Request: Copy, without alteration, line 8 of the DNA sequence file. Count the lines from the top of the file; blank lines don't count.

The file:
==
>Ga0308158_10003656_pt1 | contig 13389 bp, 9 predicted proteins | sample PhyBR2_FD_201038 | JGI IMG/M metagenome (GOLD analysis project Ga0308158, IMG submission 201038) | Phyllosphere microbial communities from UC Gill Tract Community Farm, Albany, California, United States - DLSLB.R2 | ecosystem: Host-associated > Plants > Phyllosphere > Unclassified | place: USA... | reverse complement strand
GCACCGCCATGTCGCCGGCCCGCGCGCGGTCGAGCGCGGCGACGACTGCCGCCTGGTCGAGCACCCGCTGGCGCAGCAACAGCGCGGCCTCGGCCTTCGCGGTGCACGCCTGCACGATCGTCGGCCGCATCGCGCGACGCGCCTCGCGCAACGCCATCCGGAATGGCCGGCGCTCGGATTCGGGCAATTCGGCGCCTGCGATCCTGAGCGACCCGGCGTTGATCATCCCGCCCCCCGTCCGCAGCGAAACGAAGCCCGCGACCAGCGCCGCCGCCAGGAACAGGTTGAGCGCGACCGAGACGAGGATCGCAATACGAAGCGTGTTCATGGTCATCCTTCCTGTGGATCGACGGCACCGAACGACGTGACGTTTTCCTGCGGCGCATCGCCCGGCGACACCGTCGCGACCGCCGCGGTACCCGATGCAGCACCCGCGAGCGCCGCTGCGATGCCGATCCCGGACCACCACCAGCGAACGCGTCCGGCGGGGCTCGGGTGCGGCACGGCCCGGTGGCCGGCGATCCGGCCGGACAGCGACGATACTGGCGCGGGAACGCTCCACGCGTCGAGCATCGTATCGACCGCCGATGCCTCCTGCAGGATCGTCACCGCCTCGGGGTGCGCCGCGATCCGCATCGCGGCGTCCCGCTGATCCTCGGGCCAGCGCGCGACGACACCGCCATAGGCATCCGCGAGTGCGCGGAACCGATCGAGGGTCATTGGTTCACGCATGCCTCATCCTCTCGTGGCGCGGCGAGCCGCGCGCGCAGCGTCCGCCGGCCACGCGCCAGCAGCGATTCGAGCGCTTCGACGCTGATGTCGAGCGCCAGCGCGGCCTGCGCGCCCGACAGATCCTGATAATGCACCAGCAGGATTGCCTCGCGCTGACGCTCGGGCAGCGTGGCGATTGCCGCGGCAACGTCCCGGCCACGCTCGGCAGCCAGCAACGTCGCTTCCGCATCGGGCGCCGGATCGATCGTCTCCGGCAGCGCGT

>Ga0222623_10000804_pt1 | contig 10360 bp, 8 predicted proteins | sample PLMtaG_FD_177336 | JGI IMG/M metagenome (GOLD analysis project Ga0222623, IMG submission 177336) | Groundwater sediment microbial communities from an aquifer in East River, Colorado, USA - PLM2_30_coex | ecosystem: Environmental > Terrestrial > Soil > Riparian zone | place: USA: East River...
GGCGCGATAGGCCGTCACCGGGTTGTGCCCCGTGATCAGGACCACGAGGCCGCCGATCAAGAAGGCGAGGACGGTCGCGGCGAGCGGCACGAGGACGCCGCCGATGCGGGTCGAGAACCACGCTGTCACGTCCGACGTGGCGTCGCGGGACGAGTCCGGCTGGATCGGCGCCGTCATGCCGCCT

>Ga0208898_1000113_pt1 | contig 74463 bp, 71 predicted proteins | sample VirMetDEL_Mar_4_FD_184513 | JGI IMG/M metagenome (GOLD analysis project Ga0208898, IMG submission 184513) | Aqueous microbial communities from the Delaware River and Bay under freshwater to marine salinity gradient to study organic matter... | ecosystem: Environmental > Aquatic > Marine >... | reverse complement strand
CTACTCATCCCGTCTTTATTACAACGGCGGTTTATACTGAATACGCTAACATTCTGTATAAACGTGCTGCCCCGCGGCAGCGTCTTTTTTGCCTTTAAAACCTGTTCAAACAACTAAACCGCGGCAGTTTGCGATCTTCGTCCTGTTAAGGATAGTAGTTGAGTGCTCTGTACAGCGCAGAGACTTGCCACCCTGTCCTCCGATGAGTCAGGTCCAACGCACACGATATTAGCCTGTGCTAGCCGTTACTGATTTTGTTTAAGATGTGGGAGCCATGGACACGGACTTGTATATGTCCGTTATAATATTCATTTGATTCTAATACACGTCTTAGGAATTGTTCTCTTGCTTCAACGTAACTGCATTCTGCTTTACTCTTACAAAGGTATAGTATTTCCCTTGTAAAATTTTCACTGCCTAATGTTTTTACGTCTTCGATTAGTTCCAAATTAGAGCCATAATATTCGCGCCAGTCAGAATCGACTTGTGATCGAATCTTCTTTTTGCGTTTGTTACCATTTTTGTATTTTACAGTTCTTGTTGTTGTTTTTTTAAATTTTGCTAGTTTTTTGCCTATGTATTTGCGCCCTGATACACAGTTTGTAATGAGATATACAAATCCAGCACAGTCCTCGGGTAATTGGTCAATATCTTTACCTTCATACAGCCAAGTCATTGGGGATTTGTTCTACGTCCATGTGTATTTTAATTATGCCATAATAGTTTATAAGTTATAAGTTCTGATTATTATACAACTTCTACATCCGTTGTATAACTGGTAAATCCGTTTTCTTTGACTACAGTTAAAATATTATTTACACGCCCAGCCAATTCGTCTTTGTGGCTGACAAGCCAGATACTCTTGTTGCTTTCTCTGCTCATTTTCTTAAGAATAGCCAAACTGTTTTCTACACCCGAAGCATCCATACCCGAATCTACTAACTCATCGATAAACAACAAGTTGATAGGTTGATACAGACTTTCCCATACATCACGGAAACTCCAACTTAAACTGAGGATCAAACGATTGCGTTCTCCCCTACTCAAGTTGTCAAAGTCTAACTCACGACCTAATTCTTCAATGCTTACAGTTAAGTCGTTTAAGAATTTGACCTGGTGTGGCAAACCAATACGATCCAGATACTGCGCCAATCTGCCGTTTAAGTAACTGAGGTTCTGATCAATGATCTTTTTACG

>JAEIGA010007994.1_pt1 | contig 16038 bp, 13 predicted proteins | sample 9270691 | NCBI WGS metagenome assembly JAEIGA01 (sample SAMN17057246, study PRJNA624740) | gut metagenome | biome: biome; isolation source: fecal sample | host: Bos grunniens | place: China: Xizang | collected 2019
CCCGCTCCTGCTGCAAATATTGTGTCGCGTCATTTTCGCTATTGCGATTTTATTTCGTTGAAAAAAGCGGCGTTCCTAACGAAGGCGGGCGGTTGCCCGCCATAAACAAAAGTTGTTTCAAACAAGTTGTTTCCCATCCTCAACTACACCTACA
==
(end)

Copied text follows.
CCCGCTCCTGCTGCAAATATTGTGTCGCGTCATTTTCGCTATTGCGATTTTATTTCGTTGAAAAAAGCGGCGTTCCTAACGAAGGCGGGCGGTTGCCCGCCATAAACAAAAGTTGTTTCAAACAAGTTGTTTCCCATCCTCAACTACACCTACA